Starr v. State

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Starr v. State
1995 WY 8
888 P.2d 1262
Case Number: 94-84
Decided: 01/31/1995
Supreme Court of Wyoming

Christine Renee STARR, Appellant (Defendant),


The STATE of Wyoming, Appellee (Plaintiff).


Appeal from District Court, Natrona County, Dan Spangler, J.

Leonard D. Munker, State Public Defender; Gerald M. Gallivan, Director of the Defender Aid Program; and Brett L. Johnson, Student Director of the Defender Aid Program, for appellant.

Joseph B. Meyer, Atty. Gen., Sylvia Lee Hackl, Deputy Atty. Gen., D. Michael Pauling, Sr. Asst. Atty. Gen., Georgia L. Tibbetts, Asst. Atty. Gen., Theodore E. Lauer, Director of the Prosecution Assistance Program; and Scott A. Sargent, Student Intern for the Prosecution Assistance Program, for appellee.


MACY, Justice.

[¶1]      Appellant Christine Starr appeals from her conviction for grand larceny.

[¶2]      We affirm.


[¶3]      Appellant sets forth her issues on appeal in the form of declaratory statements as follows:

ISSUE I: The trial court committed reversible error by admitting into the evidence a marked $50.00 bill that the police seized without a warrant, without probable cause, and without exigent circumstances in violation of the Fourth and Fourteenth Amendments to the United States Constitution, and Article 1, § 4 of the Wyoming Constitution.

ISSUE II: Appellant was denied effective assistance of counsel under the Sixth Amendment to the United States Constitution by her counsel's failure to file a motion to suppress the marked $50.00 bill, failure to object to its use at trial, and failure to sufficiently develop a record from which Appellant could appeal the issue.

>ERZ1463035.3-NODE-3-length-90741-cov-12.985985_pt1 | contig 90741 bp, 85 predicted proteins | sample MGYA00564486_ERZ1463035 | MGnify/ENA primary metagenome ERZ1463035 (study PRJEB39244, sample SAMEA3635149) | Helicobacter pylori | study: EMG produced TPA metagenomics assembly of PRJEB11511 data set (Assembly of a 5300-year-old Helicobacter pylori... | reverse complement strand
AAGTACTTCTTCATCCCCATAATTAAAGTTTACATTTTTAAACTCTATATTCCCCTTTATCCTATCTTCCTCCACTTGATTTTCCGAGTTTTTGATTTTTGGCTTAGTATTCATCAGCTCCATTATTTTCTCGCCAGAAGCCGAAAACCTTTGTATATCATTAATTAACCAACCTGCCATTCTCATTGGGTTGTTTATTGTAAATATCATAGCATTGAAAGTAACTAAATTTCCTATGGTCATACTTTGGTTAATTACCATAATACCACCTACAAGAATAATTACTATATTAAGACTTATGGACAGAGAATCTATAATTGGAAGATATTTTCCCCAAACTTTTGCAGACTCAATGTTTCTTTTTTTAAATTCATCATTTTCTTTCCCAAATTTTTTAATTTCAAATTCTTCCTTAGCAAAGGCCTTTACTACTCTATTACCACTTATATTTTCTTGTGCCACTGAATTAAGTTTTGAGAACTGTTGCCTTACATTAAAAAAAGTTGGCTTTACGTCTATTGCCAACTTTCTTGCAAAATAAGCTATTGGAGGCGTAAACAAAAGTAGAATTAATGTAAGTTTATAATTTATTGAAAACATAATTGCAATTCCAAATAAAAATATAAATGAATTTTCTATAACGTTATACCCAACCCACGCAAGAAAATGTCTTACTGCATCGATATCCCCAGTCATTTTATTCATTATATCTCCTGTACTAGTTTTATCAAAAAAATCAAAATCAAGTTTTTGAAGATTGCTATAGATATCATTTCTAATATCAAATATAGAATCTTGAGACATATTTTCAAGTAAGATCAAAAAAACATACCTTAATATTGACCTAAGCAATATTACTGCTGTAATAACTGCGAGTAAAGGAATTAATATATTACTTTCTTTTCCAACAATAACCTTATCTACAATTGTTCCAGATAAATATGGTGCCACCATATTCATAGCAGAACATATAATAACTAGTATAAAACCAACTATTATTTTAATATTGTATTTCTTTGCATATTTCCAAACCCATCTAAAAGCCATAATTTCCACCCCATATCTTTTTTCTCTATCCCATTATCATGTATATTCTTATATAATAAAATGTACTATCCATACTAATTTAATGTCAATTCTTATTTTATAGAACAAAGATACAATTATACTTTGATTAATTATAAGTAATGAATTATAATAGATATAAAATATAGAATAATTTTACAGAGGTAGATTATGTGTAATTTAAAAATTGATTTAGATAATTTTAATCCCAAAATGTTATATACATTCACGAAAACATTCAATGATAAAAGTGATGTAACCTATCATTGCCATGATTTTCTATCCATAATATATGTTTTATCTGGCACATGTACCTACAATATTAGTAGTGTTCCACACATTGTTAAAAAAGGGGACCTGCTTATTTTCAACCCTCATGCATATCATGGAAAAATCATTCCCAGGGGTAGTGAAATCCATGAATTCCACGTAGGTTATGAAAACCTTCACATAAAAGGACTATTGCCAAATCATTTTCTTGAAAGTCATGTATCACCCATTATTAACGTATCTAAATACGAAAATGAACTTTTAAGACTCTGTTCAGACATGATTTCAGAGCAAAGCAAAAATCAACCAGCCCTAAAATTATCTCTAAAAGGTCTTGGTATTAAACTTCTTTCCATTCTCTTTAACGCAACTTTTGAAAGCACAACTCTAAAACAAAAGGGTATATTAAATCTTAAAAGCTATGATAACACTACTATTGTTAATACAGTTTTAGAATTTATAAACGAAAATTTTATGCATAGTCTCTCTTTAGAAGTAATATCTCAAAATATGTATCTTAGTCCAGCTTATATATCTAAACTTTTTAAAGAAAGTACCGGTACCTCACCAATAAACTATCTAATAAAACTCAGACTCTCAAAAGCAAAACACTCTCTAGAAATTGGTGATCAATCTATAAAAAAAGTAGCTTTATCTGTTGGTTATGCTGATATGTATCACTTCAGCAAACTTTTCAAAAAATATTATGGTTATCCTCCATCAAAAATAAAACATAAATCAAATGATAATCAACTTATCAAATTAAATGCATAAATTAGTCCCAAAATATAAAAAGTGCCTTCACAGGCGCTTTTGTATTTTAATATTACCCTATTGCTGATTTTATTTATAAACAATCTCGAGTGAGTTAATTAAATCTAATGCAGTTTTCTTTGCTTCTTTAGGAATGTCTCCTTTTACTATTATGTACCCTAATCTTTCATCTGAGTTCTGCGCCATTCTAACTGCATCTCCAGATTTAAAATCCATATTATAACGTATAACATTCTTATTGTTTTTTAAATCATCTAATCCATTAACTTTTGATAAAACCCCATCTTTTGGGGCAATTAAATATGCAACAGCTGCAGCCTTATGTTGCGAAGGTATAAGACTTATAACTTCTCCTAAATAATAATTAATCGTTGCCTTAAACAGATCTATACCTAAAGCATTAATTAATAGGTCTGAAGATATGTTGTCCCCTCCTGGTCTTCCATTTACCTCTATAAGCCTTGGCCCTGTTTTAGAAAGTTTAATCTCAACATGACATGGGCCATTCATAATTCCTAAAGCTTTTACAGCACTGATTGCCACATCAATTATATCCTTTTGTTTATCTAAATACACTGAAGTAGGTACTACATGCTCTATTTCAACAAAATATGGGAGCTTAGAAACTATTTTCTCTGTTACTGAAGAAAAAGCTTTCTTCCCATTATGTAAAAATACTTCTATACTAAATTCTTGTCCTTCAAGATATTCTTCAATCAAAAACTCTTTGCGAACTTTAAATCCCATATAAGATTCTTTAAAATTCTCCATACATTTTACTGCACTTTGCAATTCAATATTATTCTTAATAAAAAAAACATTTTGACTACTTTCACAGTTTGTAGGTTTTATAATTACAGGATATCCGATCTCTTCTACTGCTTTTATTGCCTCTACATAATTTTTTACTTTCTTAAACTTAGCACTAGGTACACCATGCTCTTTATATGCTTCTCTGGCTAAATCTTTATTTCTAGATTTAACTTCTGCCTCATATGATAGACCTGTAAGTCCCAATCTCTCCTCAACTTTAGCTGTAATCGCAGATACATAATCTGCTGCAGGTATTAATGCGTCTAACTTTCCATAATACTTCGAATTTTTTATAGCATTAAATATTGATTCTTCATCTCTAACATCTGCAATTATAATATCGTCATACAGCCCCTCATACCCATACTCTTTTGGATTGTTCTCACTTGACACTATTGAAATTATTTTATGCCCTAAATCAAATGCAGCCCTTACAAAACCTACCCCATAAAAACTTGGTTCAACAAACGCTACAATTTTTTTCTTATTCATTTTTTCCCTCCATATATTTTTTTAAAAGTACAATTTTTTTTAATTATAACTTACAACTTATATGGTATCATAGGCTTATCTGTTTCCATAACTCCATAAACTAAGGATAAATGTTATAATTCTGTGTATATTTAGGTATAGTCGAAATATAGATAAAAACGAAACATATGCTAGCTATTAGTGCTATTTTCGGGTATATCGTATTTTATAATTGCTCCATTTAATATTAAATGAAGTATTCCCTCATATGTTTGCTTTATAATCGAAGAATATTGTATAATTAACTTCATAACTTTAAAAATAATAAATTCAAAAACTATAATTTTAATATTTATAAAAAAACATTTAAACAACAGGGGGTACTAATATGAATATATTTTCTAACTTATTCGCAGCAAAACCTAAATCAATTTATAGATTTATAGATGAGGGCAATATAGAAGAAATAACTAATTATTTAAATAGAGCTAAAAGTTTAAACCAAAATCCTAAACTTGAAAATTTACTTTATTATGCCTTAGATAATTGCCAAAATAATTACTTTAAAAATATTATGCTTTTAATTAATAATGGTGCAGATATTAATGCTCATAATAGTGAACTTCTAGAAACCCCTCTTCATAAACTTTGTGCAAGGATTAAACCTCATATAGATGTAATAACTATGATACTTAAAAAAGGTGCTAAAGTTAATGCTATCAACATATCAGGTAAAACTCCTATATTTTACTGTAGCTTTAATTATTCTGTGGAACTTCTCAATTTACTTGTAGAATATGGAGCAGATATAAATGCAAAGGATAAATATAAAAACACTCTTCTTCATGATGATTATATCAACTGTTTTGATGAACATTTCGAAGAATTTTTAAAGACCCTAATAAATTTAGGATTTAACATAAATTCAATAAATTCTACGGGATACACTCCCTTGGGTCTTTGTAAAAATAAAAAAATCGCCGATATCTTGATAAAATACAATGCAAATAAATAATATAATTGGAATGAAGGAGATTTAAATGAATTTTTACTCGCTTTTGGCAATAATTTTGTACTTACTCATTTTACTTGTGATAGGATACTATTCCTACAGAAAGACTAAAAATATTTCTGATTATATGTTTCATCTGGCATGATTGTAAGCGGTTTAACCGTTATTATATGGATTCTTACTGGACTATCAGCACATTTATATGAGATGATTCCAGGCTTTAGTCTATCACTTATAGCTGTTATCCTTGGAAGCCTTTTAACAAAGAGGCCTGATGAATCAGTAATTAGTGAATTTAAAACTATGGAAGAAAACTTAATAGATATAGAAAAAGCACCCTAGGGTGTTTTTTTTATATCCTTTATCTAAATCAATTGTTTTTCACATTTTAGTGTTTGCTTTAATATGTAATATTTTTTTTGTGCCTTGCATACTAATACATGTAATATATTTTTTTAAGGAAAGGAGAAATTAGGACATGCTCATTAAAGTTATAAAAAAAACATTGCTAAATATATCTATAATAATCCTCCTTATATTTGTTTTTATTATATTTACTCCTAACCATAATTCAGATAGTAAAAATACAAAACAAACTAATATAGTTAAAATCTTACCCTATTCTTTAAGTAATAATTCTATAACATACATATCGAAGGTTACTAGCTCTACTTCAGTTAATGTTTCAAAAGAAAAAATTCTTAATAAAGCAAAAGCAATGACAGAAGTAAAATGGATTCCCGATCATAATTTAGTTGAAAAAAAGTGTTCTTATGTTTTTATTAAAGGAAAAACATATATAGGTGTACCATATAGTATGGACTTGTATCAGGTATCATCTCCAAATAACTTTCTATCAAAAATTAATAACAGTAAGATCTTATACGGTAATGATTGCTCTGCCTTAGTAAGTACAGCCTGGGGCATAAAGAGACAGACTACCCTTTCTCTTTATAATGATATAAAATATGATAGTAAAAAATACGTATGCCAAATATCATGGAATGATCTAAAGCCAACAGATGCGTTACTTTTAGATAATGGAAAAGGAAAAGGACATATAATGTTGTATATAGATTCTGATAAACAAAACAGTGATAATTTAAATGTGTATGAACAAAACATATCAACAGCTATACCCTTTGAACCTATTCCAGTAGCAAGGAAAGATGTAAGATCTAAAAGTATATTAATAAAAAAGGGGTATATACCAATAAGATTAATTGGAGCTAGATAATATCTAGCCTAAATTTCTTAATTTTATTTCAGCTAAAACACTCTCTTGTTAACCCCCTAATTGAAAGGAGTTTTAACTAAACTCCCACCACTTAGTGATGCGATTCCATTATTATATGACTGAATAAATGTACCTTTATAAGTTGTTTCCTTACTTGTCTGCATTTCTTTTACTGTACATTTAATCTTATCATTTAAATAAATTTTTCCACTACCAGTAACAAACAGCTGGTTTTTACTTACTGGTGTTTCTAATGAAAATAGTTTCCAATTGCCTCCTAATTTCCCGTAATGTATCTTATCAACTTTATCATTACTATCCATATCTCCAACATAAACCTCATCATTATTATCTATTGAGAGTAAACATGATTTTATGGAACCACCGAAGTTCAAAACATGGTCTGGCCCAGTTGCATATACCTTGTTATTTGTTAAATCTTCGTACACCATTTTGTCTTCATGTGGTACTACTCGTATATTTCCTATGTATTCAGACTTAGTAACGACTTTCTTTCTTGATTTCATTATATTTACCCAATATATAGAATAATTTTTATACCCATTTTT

ISSUE III: The trial court erred by allowing Appellant's conviction of grand larceny to stand on the basis of insufficient evidence.


[¶4]      With conflicts in the facts being resolved in favor of Appellee State of Wyoming, the record reveals that Appellant was selling framed art in Casper on the parking lot of Josh's Pub and CY Liquors. Josh's Pub, a lounge and restaurant, was located in the same building as CY Liquors, a package liquor store, was located.

[¶5]      At about 11:30 a.m. on June 14, 1993, Mel Harvell, the owner and operator of Josh's Pub and CY Liquors, was in his office, preparing a bank deposit of his business receipts from the prior three days, when his bar manager telephoned him, requesting that he come to see her before he went to the bank. Prior to leaving his office, Mr. Harvell bagged the receipts into three bank bags and stacked the bank bags on his desk. Mr. Harvell left his office, with the door being partially open, and encountered Appellant, who had come into the package liquor store, proceeding toward the restroom which was located in the direction of his office. A bar patron saw Appellant, who was wearing a waist pack, walk into the Pub, go to the ladies' restroom, and then leave the building through the back door. The patron did not see anyone else in the area during the few minutes that Mr. Harvell was out of his office. When Mr. Harvell returned to his office, he discovered that $1,965 in cash was missing from the top bank bag, and he had an employee call the police.